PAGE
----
Research by the Cornwall Seal Group has found that the majority of seals in Cornwall are tourists, stopping over on their way to somewhere else. Very few seals spend the whole year in one place and some of those visiting Cornwall have been identified in Wales and others in France.

Grey Seals are one of the rarest seal species in the world and the biggest land breeding mammal in the UK. Roughly half of the world population of grey seals is found in Britain, a large proportion of which are found in Cornwall. They are big animals with the larger males often over 10ft long; the females are somewhat smaller at around 6ft and usually lighter colours than the males. The latin name for the grey seal translates to the somewhat unflattering "hooked-nosed sea pig" and the alternative common name of horsehead seal isn't much better.

The Cornwall Seal Group gather information about the numbers of seals in each location to study migration behaviour. Each seal has a unique pattern of spots which is like a fingerprint, allowing individuals to be identified so photos are also very useful.

If you see one or more seals, take a photo if possible but never approach the seals to take a photo - use a zoom from a clifftop. Send the location, date, number of seals and photos if you have them to sue@cornwallsealgroup.co.uk.

A good place to see seals is the large colony at Buckator cliff close to Beeny near Boscastle just south of The Strangles beach.

The rugged coastline of North Cornwall has some of the finest rockpools in the country. Some good places at low tide are: the right hand side of Trebarwith Strand, the left-hand side of Polzeath, the right-hand side of Daymer Bay, the left side of Crackington Haven, the left side of Port Gaverne and the left side of Lundy Bay. The rocky ridges along the sides of Widemouth and Sandymouth near Bude create large numbers of small rockpools.

If you go snorkelling you can see loads of marine life. You're pretty much guaranteed to see bass, pollock and wrasse in forests of kelp and on reefs rising up out of the blue. In Summer and early Autumn you may encounter mullet, garfish or shoals of mackerel. See our snorkelling section for some good places to go.

Sunfish can sometimes be seen on hot summer days basking on the surface. Sea kayaking is a good way to see them.

June and July are the best months to see basking sharks before migration takes them further north in August. Record numbers were spotted of the coast in 2009. Here is a video of someone swimming with basking sharks off Newquay at the end of June 2009.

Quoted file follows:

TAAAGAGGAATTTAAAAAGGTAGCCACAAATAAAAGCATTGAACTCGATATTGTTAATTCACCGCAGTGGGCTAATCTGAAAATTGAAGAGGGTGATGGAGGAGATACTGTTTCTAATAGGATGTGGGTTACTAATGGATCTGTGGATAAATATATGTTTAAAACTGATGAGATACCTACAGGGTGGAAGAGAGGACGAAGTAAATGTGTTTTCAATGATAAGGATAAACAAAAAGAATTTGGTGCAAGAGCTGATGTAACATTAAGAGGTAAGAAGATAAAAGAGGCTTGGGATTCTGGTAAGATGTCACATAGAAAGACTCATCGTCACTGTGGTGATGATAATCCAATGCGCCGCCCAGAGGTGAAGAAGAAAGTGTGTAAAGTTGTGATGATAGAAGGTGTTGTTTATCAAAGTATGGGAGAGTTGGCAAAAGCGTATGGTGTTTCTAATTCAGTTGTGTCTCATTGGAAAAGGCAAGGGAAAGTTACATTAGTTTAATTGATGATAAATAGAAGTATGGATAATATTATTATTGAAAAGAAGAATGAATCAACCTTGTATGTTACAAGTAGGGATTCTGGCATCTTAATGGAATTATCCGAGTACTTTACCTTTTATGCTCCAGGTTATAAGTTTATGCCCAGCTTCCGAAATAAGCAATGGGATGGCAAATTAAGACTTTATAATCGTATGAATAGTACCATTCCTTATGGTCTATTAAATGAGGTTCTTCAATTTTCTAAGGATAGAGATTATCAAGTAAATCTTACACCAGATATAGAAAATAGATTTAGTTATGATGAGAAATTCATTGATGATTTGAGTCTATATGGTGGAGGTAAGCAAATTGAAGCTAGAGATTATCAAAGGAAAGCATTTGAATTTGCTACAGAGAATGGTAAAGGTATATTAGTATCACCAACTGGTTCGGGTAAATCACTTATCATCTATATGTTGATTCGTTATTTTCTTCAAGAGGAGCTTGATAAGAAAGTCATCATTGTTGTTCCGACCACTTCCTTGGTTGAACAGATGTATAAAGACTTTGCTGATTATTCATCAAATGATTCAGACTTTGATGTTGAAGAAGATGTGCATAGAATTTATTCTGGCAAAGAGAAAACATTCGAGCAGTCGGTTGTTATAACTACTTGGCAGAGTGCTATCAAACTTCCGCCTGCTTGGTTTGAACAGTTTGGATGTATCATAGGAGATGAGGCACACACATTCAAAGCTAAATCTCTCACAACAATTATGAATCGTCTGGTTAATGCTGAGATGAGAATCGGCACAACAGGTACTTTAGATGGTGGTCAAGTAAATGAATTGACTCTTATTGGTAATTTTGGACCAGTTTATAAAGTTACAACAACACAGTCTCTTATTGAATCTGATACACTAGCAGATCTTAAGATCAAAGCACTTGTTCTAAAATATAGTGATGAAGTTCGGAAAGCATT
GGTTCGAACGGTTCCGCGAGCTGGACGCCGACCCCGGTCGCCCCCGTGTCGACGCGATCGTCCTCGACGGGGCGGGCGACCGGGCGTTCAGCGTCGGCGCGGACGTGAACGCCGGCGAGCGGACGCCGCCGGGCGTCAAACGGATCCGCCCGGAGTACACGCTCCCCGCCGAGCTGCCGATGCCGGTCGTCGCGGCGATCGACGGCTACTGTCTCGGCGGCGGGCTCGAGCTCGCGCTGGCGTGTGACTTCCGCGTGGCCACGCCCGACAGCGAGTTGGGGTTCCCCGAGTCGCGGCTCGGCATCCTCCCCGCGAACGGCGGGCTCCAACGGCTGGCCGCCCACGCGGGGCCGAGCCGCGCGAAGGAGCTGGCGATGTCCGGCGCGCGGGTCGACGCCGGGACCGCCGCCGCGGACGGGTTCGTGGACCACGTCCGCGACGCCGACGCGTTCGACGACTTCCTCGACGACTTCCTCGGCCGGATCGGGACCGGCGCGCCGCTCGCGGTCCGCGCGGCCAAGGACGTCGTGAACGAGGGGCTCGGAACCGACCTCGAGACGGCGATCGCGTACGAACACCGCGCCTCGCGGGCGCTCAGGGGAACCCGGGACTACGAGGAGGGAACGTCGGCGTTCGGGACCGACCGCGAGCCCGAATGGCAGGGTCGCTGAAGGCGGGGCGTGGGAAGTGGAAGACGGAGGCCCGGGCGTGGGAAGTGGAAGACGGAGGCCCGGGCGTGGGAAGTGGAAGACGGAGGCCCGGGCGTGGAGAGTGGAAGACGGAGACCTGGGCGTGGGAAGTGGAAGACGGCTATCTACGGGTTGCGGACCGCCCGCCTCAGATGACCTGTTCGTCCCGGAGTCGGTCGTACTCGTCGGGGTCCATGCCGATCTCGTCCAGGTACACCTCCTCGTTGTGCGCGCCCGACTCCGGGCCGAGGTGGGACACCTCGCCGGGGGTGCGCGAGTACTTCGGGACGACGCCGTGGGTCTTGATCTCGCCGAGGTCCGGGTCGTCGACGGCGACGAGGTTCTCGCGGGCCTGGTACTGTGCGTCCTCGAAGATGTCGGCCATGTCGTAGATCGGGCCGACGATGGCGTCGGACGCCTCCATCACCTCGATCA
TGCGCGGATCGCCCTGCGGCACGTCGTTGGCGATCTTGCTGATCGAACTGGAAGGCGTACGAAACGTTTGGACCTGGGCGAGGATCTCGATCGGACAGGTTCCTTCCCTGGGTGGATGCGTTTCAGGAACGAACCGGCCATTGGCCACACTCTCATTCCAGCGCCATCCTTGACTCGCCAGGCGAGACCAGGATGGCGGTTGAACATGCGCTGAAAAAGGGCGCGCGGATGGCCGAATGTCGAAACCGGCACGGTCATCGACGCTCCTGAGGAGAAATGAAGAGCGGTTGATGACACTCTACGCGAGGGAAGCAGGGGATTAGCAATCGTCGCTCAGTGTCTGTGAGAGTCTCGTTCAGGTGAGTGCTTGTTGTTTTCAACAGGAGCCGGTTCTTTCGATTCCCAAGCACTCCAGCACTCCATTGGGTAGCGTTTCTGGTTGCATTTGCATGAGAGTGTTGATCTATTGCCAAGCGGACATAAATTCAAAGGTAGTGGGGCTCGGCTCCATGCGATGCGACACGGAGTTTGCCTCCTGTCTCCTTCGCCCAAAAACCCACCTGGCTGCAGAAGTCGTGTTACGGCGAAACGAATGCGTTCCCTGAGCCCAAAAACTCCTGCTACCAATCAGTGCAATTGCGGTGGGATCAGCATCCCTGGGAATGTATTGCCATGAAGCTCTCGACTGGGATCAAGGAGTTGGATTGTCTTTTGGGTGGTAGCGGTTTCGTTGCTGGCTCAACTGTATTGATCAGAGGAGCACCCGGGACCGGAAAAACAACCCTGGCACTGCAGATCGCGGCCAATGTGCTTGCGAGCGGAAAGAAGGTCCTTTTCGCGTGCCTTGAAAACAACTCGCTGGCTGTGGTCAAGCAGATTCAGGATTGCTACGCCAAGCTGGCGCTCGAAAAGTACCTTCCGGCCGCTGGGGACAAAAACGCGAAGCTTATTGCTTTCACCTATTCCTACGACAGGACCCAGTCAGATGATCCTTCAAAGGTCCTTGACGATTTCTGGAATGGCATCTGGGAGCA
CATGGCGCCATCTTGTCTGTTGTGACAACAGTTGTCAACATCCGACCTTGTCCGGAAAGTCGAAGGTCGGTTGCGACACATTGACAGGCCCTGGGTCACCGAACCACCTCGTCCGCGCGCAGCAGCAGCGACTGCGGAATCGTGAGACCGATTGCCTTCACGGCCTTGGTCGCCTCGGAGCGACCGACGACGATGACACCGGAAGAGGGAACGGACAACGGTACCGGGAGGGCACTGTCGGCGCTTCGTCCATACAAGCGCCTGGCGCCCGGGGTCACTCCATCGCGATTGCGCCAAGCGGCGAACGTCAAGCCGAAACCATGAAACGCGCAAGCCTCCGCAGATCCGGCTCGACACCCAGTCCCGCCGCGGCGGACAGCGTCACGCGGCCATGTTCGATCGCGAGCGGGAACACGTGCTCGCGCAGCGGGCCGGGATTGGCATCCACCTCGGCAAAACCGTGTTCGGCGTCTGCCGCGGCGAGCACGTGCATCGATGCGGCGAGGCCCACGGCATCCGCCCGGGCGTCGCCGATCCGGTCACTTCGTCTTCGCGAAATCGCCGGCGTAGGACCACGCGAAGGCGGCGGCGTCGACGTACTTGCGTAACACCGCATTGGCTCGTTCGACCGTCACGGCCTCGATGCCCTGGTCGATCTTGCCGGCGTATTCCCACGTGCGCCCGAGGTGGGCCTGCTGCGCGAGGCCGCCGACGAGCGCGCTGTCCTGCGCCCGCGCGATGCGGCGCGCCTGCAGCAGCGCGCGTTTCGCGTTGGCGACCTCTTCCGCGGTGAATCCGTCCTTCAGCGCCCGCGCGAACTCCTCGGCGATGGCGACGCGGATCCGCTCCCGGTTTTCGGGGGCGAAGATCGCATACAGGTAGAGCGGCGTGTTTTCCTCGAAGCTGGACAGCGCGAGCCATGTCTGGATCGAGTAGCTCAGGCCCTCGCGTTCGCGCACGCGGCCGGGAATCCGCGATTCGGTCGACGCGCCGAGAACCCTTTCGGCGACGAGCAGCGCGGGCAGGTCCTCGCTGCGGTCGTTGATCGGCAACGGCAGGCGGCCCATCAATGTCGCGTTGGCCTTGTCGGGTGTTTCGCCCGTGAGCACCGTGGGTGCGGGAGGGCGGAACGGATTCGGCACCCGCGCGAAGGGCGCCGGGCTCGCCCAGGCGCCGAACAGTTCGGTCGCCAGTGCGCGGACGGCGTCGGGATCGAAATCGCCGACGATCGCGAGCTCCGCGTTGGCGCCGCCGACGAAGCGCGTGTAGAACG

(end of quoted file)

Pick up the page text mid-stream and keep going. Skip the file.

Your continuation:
A pod of dolphins has taken up residence in the area - boat trips on the Jubilee Queen from Padstow sometimes encounter them. Here's a video of them following the lifeboat out of Padstow.

More information about marine wildlife

Other wild animals around Tintagel

A fox in the Trebarwith Valley Nature Reserve
Fox in the Nature Reserve
Frog at Jeffrey's Pit
Frog at Jeffrey's Pit
Stoat on Trewarmett Downs
Stoat on the downs

On the opposite side of the road from Park Farm, a track runs up to Trewarmett Downs. This provides some great habitat which is rarely visited by people. Deer, foxes, stoats, weasels and badgers can often be seen on a walk and rabbits and butterflies are everywhere.

Just at the bottom of Trewarmett Hill are two old slate quarries. A wooded stream runs through Jeffrey's Pit which provides a habitat for aquatic wildlife. The slate tips at the nearby Prince of Wales are being recolonised by wildflowers. Patches of open ground between areas of cover make it a popular hunting spot for birds of prey particularly kestrels.

Minster church in Boscastle and surrounding countryside is the largest maternity roost of Greater Horseshoe bats in Cornwall with an estimated 200 individuals. They can be seen emerging just after sunset on Summer evenings.

Something you may not expect to encounter - North Cornwall has a naturalised population of stick insects.

More information

Wildlife sanctuaries in Cornwall

Otters at Tamar otter wildlife centre
Tamar otter wildlife centre
Seal at the National Seal Sanctuary
National seal sanctuary
  • Tamar Otter Wildlife Center near Launceston
  • The National Lobster Hatchery in Padstow are aiming to create a sustainable shellfish fishery in Cornwall by providing a predator-free environment for lobsters to grow past the zooplankton stage where they normally mostly perish. There is a Visitor Centre there where you can find out more about what they do and meet the lobsters.
  • The Cornish Birds of Prey centre near Newquay rescues many species of birds (article on BBC website).
  • The Blue Reef Aquarium in Newquay which includes a display of the fish and crustaceans you're likely to see if you go snorkelling in Cornwall. There is a nursery of baby fish, seahorses and cuttlefish where captive breeding programmes are being pioneered.
  • The National Seal Sanctuary in Gweek is a centre for the rescue, rehabilitation, and release of seals. Most seasons they rescue over 40 pups and occasionally the Sanctuary's facilities and expertise are called upon to aid in the rescue of other marine creatures such as Dolphins and Turtles. It is home for several different types of resident seal and sea lions who cannot be released into the wild and some otters. If you book online you can get a discount.
  • The Woolly Monkey Sanctuary near Looe is devoted to the continued care and management of the woolly monkey colony originally all rescued from zoos and the pet trade in the 1960s and 1970s.
  • Newquay Zoo specialises in captive breeding of endangered species.
  • Mousehole Wild Bird Hospital & Sanctuary is a sanctuary and hospital for approximately 1500 birds a year needing care with the aim of returning healed birds to the wild
  • The Tortoise Garden near St Austell is a sanctuary for the rescue, care and conservation of all breeds of Tortoises
  • Screech Owl Sanctuary set within the Goss Moor nature reserve near St Columb provide care and rehabilitation for sick and injured wild owls in Cornwall

More information about wildlife in North Cornwall